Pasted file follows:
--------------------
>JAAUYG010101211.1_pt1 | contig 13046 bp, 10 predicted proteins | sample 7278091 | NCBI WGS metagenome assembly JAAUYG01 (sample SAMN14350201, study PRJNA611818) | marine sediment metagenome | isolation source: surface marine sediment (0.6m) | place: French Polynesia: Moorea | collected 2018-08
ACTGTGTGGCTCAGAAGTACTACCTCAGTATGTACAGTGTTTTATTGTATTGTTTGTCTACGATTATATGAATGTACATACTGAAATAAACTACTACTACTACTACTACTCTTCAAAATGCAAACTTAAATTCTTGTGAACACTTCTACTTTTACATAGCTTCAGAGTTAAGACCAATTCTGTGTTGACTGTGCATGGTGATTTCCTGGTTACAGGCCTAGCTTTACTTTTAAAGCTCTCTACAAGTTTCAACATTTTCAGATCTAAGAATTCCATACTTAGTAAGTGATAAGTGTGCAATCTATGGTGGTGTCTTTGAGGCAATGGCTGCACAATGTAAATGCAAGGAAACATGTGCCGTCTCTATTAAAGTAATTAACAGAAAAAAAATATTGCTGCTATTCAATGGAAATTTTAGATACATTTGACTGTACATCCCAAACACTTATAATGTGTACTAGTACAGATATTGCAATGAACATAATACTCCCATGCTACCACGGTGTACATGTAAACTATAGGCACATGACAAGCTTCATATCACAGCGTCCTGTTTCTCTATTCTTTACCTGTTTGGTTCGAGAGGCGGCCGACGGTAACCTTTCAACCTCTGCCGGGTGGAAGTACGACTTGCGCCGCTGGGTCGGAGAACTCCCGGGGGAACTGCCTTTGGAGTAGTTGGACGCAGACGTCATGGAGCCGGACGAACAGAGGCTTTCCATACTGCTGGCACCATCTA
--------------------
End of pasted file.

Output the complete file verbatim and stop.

>JAAUYG010101211.1_pt1 | contig 13046 bp, 10 predicted proteins | sample 7278091 | NCBI WGS metagenome assembly JAAUYG01 (sample SAMN14350201, study PRJNA611818) | marine sediment metagenome | isolation source: surface marine sediment (0.6m) | place: French Polynesia: Moorea | collected 2018-08
ACTGTGTGGCTCAGAAGTACTACCTCAGTATGTACAGTGTTTTATTGTATTGTTTGTCTACGATTATATGAATGTACATACTGAAATAAACTACTACTACTACTACTACTCTTCAAAATGCAAACTTAAATTCTTGTGAACACTTCTACTTTTACATAGCTTCAGAGTTAAGACCAATTCTGTGTTGACTGTGCATGGTGATTTCCTGGTTACAGGCCTAGCTTTACTTTTAAAGCTCTCTACAAGTTTCAACATTTTCAGATCTAAGAATTCCATACTTAGTAAGTGATAAGTGTGCAATCTATGGTGGTGTCTTTGAGGCAATGGCTGCACAATGTAAATGCAAGGAAACATGTGCCGTCTCTATTAAAGTAATTAACAGAAAAAAAATATTGCTGCTATTCAATGGAAATTTTAGATACATTTGACTGTACATCCCAAACACTTATAATGTGTACTAGTACAGATATTGCAATGAACATAATACTCCCATGCTACCACGGTGTACATGTAAACTATAGGCACATGACAAGCTTCATATCACAGCGTCCTGTTTCTCTATTCTTTACCTGTTTGGTTCGAGAGGCGGCCGACGGTAACCTTTCAACCTCTGCCGGGTGGAAGTACGACTTGCGCCGCTGGGTCGGAGAACTCCCGGGGGAACTGCCTTTGGAGTAGTTGGACGCAGACGTCATGGAGCCGGACGAACAGAGGCTTTCCATACTGCTGGCACCATCTA